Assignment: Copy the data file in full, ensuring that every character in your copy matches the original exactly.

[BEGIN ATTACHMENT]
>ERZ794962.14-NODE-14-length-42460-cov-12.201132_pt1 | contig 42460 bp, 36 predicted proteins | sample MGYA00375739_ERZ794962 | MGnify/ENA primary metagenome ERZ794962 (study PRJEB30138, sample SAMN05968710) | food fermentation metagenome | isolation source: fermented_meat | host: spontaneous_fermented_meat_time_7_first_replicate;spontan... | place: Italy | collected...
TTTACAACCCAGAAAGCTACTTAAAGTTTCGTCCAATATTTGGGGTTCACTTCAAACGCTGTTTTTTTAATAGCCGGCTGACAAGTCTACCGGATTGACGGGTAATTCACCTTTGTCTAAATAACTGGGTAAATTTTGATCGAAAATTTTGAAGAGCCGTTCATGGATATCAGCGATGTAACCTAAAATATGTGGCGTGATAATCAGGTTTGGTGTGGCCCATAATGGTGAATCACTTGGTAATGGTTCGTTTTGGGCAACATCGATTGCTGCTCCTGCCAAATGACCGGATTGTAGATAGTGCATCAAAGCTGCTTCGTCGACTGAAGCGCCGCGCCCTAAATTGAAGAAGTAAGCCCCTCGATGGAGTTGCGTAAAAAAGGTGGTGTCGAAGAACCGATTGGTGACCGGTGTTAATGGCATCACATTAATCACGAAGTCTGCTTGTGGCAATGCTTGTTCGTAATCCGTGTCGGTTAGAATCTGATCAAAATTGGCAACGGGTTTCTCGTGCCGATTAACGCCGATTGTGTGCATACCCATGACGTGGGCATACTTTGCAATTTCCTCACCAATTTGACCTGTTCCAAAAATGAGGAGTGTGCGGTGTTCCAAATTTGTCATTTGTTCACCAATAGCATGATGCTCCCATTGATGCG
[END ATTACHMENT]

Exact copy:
>ERZ794962.14-NODE-14-length-42460-cov-12.201132_pt1 | contig 42460 bp, 36 predicted proteins | sample MGYA00375739_ERZ794962 | MGnify/ENA primary metagenome ERZ794962 (study PRJEB30138, sample SAMN05968710) | food fermentation metagenome | isolation source: fermented_meat | host: spontaneous_fermented_meat_time_7_first_replicate;spontan... | place: Italy | collected...
TTTACAACCCAGAAAGCTACTTAAAGTTTCGTCCAATATTTGGGGTTCACTTCAAACGCTGTTTTTTTAATAGCCGGCTGACAAGTCTACCGGATTGACGGGTAATTCACCTTTGTCTAAATAACTGGGTAAATTTTGATCGAAAATTTTGAAGAGCCGTTCATGGATATCAGCGATGTAACCTAAAATATGTGGCGTGATAATCAGGTTTGGTGTGGCCCATAATGGTGAATCACTTGGTAATGGTTCGTTTTGGGCAACATCGATTGCTGCTCCTGCCAAATGACCGGATTGTAGATAGTGCATCAAAGCTGCTTCGTCGACTGAAGCGCCGCGCCCTAAATTGAAGAAGTAAGCCCCTCGATGGAGTTGCGTAAAAAAGGTGGTGTCGAAGAACCGATTGGTGACCGGTGTTAATGGCATCACATTAATCACGAAGTCTGCTTGTGGCAATGCTTGTTCGTAATCCGTGTCGGTTAGAATCTGATCAAAATTGGCAACGGGTTTCTCGTGCCGATTAACGCCGATTGTGTGCATACCCATGACGTGGGCATACTTTGCAATTTCCTCACCAATTTGACCTGTTCCAAAAATGAGGAGTGTGCGGTGTTCCAAATTTGTCATTTGTTCACCAATAGCATGATGCTCCCATTGATGCG